I envy people that can go to the doctor’s office without having a nervous fit.
Some people can just walk right in, pleasantly chat with the nurses, see the doctor, get an exam and leave. I find that crazy.
You see, I’m usually referred to as the squirrelly, crying “difficult” patient in the corner who makes nurses draw straws to see who gets to go on a coffee break when its my turn to get examined.
The one who has to be left alone for a few minutes “to calm down" before getting a meningitis shot.
The one who requests that dental hygienists use plastic instruments…have you seen plastic instruments before? It’s the kind they use on toddlers. Easier on the gums.
I was once referred to as “a ticking time bomb” by the un-friendly oral surgeon who performed my wisdom teeth extraction.
It’s not like there’s anything wrong with me, medically. I don’t arrive in the lobby with a ten-pound knot in my stomach because I have a fatal, life-threatening illness. I just hate going to the doctor.
I hate being prodded and poked and studied. It’s nauseating and makes me want to jump out the window.
Have you ever been under local anesthesia, say at the dentist’s office, or getting stitches after getting a “funny looking mole” removed and you don’t feel anything, but you know someone is messing with you? That’s my version of hell.
Luckily, I’ve found accommodating healthcare professionals to deal with my neuroses.
I’ve been given so much laughing gas that I've started to hallucinate during a crown procedure on my bottom tooth. (Laughing gas….so fun!)
One doctor even prescribed me a mild anti-anxiety pill to take before my appointments. (“That’s ridiculous,” said Joy, my twin sister.)
I wish I could leave these accommodating doctors a tip.
That said, my experience at the eye doctor today was not at all unusual.
“You’re going to need to stop blinking so much,” the nurse said. (Are they called nurses at the eye doctor?)
“I’m sorry, I’m just so nervous,” I said as I took my chin away from the machine that was conducting a glaucoma test.
“You need to put your face back on the machine."
"Now stop blinking.”
The back-and-forth ended with her prying my eyes open with her own fingers (eeeewwwwwww).
The reason I went to the eye doctor is that I haven’t been seeing things very well at night or from far away lately. I’ve been squinting for the past two months, and I can’t read street signs.
This became an issue when Joy and I drove 12 hours through the night from Charleston to New Orleans for Thanksgiving and Christmas.
"I think that you are crazy to drive through the night especially if Jenny cannot see at night,” our mother wrote in a joint email. “That is a problem."
The fact that my eyesight was crapping out on me began to make me angry.
I was mad that I couldn’t read the illuminated signs in the Superdome during the Saints game. Or billboards on the highway. Or the menu at Chick-Fil-A.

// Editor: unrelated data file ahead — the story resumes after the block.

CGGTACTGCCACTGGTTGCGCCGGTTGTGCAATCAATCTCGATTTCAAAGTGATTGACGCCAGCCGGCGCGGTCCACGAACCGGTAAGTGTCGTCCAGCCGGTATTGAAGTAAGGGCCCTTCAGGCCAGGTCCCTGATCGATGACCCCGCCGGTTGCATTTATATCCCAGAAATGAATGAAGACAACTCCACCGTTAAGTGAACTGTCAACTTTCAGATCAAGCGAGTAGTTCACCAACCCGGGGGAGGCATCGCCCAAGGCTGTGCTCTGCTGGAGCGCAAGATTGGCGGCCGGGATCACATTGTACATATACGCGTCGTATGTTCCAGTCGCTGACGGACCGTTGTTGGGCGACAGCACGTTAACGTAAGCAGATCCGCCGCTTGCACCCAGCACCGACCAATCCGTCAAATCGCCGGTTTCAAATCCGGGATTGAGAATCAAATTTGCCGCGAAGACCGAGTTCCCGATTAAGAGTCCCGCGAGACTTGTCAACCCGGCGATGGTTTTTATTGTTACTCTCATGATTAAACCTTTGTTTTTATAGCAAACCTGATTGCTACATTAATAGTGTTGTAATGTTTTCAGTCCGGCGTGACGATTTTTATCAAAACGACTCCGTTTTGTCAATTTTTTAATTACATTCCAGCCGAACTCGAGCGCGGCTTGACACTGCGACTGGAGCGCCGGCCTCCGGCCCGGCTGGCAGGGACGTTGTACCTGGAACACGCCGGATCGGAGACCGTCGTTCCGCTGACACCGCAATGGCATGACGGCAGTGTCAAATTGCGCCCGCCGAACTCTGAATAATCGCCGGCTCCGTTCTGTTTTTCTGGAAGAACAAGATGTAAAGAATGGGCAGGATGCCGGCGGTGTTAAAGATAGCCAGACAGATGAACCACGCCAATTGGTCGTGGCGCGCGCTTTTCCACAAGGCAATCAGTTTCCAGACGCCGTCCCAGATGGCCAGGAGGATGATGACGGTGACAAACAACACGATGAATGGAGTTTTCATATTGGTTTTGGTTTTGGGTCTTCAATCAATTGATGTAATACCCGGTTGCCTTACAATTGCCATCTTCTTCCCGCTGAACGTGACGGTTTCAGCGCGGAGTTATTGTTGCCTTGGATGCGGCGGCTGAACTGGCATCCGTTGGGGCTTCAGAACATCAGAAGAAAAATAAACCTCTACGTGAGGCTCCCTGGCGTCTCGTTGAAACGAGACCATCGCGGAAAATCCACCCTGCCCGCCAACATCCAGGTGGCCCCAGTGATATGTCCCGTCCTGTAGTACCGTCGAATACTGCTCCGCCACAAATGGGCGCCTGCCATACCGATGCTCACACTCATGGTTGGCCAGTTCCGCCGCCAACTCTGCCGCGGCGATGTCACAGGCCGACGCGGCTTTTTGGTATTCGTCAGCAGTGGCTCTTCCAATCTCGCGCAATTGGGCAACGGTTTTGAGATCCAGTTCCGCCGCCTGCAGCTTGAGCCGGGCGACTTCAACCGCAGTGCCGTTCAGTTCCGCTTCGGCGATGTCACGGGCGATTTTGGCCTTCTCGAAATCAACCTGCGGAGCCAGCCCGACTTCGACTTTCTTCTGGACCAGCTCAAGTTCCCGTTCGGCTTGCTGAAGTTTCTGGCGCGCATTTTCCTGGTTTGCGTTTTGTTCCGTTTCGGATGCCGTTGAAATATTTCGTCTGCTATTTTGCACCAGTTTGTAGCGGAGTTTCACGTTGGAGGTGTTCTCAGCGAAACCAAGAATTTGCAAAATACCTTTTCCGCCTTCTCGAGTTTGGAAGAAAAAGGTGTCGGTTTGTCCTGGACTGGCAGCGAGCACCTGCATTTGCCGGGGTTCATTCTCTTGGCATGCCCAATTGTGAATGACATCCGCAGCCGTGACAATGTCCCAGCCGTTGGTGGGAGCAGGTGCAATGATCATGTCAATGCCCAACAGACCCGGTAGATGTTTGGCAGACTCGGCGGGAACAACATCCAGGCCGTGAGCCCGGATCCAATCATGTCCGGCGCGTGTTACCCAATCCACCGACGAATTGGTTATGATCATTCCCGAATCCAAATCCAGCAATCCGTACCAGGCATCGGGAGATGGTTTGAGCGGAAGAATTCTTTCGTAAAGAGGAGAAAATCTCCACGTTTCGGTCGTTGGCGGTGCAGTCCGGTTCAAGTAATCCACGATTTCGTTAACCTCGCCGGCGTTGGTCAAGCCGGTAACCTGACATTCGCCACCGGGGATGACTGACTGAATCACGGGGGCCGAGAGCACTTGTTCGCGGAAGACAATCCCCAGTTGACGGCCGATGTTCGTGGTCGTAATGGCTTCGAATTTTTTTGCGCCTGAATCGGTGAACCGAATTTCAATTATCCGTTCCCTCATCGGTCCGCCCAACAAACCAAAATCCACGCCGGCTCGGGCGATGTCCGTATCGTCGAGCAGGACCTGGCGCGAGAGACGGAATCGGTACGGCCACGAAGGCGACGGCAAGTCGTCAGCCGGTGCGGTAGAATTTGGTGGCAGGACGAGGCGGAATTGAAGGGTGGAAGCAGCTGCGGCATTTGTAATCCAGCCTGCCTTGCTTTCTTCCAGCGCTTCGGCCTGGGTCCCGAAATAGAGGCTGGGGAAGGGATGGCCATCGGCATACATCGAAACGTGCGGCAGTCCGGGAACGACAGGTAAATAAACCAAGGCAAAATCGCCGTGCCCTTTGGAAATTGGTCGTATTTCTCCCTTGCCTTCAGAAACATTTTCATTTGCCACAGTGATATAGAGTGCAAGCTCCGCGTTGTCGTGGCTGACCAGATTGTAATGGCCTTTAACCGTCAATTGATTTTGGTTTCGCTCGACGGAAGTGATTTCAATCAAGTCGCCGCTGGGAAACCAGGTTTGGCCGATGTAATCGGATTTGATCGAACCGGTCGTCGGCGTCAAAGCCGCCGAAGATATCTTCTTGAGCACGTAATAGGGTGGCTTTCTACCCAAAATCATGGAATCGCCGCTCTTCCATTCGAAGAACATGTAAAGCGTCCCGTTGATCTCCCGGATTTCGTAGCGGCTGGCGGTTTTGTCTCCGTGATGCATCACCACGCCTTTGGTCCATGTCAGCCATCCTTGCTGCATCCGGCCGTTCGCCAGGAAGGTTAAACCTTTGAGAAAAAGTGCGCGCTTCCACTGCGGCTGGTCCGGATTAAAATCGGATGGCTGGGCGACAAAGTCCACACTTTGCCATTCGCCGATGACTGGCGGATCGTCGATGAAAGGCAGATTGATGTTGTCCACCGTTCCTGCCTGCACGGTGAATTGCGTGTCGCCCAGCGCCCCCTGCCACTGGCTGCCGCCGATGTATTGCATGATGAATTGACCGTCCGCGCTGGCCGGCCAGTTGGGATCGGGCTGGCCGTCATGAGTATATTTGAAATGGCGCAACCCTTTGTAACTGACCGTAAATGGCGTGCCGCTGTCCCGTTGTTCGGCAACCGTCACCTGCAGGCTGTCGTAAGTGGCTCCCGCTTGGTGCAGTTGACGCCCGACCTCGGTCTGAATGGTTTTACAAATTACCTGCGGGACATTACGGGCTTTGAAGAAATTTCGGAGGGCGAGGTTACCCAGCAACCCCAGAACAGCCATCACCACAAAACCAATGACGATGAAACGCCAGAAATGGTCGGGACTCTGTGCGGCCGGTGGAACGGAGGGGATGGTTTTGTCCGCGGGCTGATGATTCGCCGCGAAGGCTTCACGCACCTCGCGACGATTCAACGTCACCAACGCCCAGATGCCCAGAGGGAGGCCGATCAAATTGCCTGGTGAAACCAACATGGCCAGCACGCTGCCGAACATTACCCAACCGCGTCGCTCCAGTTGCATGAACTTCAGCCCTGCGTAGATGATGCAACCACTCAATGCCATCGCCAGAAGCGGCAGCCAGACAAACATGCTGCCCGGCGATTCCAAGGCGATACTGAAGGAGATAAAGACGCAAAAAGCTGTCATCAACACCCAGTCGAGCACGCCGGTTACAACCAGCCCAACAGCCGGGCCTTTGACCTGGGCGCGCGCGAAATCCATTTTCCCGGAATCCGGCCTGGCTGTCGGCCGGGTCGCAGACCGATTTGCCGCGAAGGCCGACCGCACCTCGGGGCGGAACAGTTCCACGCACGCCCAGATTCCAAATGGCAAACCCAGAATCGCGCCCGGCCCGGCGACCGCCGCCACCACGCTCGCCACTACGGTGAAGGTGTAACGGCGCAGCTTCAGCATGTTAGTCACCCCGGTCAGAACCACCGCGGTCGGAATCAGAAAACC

So when the nurse (nurse?) asked me to read the row of letters on the first line, I began to tear up. Mostly out of frustration.
“I…can’t read that!” I cried.
I just felt so helpless, you know? So…malfunctioning. I mean, how is it possible that I can’t read the first row of letters? It’s the DEFAULT row of letters for Christ sake!
“Ok, try these letters,” the nurse said. “Wait...are you….crying?”
“Yes. I don’t know why. I just am…really NERVOUS!” was all I could wail. Then I became embarrassed that I was crying and started getting hysterical.
She handed me a tissue.
“You know, it’s not a big deal to get glasses,” she said. “I have glasses.”
I looked up at her.
“I mean, I’m not wearing them now, but I have them.”
I wailed into the tissue.
“You know what?” she said. “I’m going to leave you alone for a few minutes to get yourself together.”
And she left me alone in the dark room trying to find my happy place.
When she returned I had in fact managed to calm down and honestly answered the “better number 1 or number 2?” questions about that dumb row of letters.
My pupils were then dilated — also, nauseating — and the doctor came in to give me a bona fide prescription.
“Look,” he said. “Your job requires you to look at a computer screen all day. Your eyes just can’t adjust to things far away as well.”
He also told me my left eye is worse than my right eye, which I found insulting for some reason. And that for five minutes out of every hour I should step away from the computer.
“Oh don’t be so upset,” he told me. “It’s not like I used the B word….bi-focals.”
I left the office with sore eyeballs, yet refused the large geriatric plastic “sunglasses” that were offered to me.
I had to squint on the drive all the way back to work, where I made sure to tell everyone I had just been to the doctor so they wouldn’t think I was on drugs.
My, what big pupils you have!
Now this weekend I have to go pick out some frames. Where do you even do that?? Joy is coming with me, with strict orders to help me choose something that doesn’t make me look anything like Harry Potter. “That’s ridiculous,” she said.